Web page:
If you feel ill at ease discussing your disability, think about what you may want to say ahead of time. Sometimes people practice with a friend how they plan to discuss their disability. If you prefer to practice alone, use a tape recorder or even a mirror to get an idea about how you come across and what words bolster your confidence.

Plan your response to questions.

If it makes you feel better, think about what you might say if you were asked directly about your disability. Some people have a standard response they always give to questions; for example, someone may say, "I am deaf and this is why my speech may seem different to you." Some people may want to take this a step further and say, "I have 20% hearing ability in my right ear, so if you sit on my left side, I think we'll have a more enjoyable conversation." Think about what feels right to you, and go for it!

Talk about your dating partner's disability.

Creating an environment open to discussion helps the person with the disability feel a sense of power over a potentially uncomfortable situation. Try something like, "I'm not sure if you feel comfortable answering this question, but I was wondering if you would mind discussing your disability?" This phrasing gives the person with a disability the choice of whether or not they'd choose to engage in these issues, and shows him or her you are comfortable discussing the matter.

Refrain from asking overly personal questions on the first date.

One often assumes that it is acceptable to ask people with disabilities very personal questions. For example, it is not uncommon for people to be asked, "How do you go to the bathroom?" "How do you shower?" or "Can you have sex?" While many of us think that it is not unreasonable to ask for such personal information, it is important to keep in mind that people with disabilities are entitled to the same amount of privacy as anyone else.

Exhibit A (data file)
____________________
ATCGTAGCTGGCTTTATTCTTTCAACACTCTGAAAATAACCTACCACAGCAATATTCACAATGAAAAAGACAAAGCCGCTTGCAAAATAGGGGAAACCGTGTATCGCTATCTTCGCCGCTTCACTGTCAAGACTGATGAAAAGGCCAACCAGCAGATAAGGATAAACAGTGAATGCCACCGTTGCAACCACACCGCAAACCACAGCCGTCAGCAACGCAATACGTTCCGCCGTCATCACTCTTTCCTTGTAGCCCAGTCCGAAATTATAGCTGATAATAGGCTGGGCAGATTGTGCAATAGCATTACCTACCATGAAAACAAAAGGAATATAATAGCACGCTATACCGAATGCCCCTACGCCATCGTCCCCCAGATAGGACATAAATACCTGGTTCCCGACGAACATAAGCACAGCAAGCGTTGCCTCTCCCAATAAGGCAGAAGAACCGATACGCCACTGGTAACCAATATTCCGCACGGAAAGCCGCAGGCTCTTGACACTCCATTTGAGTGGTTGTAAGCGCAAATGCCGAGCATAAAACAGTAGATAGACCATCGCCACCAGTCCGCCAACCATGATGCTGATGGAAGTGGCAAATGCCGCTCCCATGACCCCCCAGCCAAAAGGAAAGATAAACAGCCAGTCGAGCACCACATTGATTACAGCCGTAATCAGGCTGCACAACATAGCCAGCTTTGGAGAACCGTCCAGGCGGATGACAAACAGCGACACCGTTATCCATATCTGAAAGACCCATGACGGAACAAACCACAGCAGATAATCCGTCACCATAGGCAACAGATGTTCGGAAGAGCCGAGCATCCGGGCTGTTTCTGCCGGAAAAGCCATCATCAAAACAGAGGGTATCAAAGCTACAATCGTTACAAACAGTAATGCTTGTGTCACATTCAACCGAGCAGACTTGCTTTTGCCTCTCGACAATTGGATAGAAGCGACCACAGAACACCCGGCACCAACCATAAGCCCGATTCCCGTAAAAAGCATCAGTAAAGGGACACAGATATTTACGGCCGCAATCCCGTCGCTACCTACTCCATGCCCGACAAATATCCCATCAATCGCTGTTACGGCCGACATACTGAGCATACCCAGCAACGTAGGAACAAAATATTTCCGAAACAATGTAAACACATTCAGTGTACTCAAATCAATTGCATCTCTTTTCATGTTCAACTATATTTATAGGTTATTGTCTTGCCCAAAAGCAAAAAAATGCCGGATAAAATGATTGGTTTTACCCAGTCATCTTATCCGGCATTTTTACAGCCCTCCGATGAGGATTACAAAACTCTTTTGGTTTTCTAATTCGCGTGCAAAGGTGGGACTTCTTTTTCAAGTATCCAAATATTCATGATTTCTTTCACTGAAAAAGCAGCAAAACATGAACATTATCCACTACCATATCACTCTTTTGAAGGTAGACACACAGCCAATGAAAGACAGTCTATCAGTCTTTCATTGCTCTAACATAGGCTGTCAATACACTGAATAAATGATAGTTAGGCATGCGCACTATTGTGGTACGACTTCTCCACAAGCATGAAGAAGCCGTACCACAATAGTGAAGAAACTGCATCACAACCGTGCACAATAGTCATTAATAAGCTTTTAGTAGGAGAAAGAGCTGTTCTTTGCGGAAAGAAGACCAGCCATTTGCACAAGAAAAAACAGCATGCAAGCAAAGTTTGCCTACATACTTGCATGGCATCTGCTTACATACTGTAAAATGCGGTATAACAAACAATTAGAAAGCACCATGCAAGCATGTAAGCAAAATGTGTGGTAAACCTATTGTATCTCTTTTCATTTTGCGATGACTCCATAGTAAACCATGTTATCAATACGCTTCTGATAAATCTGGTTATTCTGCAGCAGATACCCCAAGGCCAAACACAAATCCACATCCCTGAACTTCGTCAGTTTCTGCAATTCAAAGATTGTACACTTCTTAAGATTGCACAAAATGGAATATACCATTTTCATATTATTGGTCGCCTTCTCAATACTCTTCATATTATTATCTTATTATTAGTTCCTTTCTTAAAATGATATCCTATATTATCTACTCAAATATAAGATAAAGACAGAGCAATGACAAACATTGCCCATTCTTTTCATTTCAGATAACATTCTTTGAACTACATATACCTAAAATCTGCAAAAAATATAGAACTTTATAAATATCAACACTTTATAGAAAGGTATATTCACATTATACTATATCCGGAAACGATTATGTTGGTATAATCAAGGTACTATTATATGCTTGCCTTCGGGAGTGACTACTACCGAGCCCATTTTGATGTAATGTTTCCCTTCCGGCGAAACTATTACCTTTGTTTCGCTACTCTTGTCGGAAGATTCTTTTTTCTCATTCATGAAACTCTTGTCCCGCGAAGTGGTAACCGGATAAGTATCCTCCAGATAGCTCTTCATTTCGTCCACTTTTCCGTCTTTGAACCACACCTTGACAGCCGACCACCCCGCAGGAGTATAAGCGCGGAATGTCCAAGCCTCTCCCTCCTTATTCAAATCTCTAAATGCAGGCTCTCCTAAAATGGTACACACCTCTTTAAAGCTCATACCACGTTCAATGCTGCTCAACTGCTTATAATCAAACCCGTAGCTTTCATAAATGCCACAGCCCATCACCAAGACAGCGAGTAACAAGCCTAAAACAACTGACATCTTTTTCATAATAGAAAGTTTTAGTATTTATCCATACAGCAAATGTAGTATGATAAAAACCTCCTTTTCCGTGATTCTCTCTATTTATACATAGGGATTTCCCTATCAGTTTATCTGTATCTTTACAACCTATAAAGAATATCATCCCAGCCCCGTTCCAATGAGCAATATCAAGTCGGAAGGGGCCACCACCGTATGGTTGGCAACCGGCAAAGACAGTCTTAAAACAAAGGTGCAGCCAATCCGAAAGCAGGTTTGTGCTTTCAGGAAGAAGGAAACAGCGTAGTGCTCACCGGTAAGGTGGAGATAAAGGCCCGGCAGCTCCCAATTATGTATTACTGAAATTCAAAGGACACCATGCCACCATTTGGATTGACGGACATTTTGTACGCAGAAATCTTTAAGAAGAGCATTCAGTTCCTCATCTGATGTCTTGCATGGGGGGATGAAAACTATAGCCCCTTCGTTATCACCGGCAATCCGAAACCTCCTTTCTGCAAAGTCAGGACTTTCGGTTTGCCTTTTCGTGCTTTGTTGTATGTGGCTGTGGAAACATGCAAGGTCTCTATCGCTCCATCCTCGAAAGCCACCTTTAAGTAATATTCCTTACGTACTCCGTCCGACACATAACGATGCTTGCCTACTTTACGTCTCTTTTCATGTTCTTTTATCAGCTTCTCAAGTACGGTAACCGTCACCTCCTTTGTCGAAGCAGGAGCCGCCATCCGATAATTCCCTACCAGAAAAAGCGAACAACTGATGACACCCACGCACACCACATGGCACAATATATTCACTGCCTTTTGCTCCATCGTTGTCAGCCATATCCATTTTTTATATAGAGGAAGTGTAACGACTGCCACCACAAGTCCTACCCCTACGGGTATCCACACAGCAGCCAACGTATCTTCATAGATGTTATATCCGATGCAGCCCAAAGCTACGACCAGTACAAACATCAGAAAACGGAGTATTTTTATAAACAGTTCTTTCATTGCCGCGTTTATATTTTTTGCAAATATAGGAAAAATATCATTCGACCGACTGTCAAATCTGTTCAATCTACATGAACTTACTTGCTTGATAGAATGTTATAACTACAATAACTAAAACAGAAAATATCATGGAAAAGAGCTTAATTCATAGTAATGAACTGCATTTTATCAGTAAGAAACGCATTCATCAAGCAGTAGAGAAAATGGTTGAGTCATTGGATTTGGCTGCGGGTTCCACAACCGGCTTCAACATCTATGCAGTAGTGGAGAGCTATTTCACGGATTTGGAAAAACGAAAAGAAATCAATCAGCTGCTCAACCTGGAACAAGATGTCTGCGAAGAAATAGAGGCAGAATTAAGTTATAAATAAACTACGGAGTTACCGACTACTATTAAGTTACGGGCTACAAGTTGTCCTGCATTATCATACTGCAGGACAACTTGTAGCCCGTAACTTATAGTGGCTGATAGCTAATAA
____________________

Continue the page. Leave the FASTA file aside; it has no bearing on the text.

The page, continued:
Here are other dating and relationship resources for people with disabilities

* Beautyability
Helping people with disabilities realize they can become beautiful, sexual, and proud; no matter their ability.

* Disabled Dating through D.A.W.N.
D.A.W.N. is an acronym that stands for Differently Abled Winner's Network. More than an internet dating service, it is a true introduction service or matchmaking service that uses an extensive questionnaire and a personal or telephone interview to achieve a high success rate in matching people. D.A.W.N. was designed primarily to provide dating for people with disabilities, but welcomes able bodied members who would like to meet compatible people who happen to have a disability. D.A.W.N. is not restricted to any one disability, but accepts all physically and mentally challenged individuals, providing disabled dating or, as D.A.W.N. Director Wendy Wolf likes to say, a differently abled dating service.

* LoveByrd
Virtual community for disabled or special needs adults seeking love, friendship and support -  for all singles who live with a condition that makes it more difficult for them to meet others, whether you use the term disabled, differently abled, challenged, handicapped or you prefer not to classify your condition using any of the standard terms, if you are looking to meet fun, friendly singles for friendship or dating, looking for a place online where you can interact with others facing similar situations in life, looking for a place where you can share your thoughts freely in a discussion forum or chat room where other users are themselves disabled singles; then introduce yourself by joining our community.

* Disabled dating by DAWN - Disabled dating by D.A.W.N.: Differently Abled Winner's Network, an introduction matchmaking service primarily, but not exclusively, for people with disabilities.

* Disabled dating service - Dating4disabled - online community for disabled. - Dating4disabled - online community for disabled or special needs population is an online community which offers personal blogs, discussion forums, private chat, a dating service and more.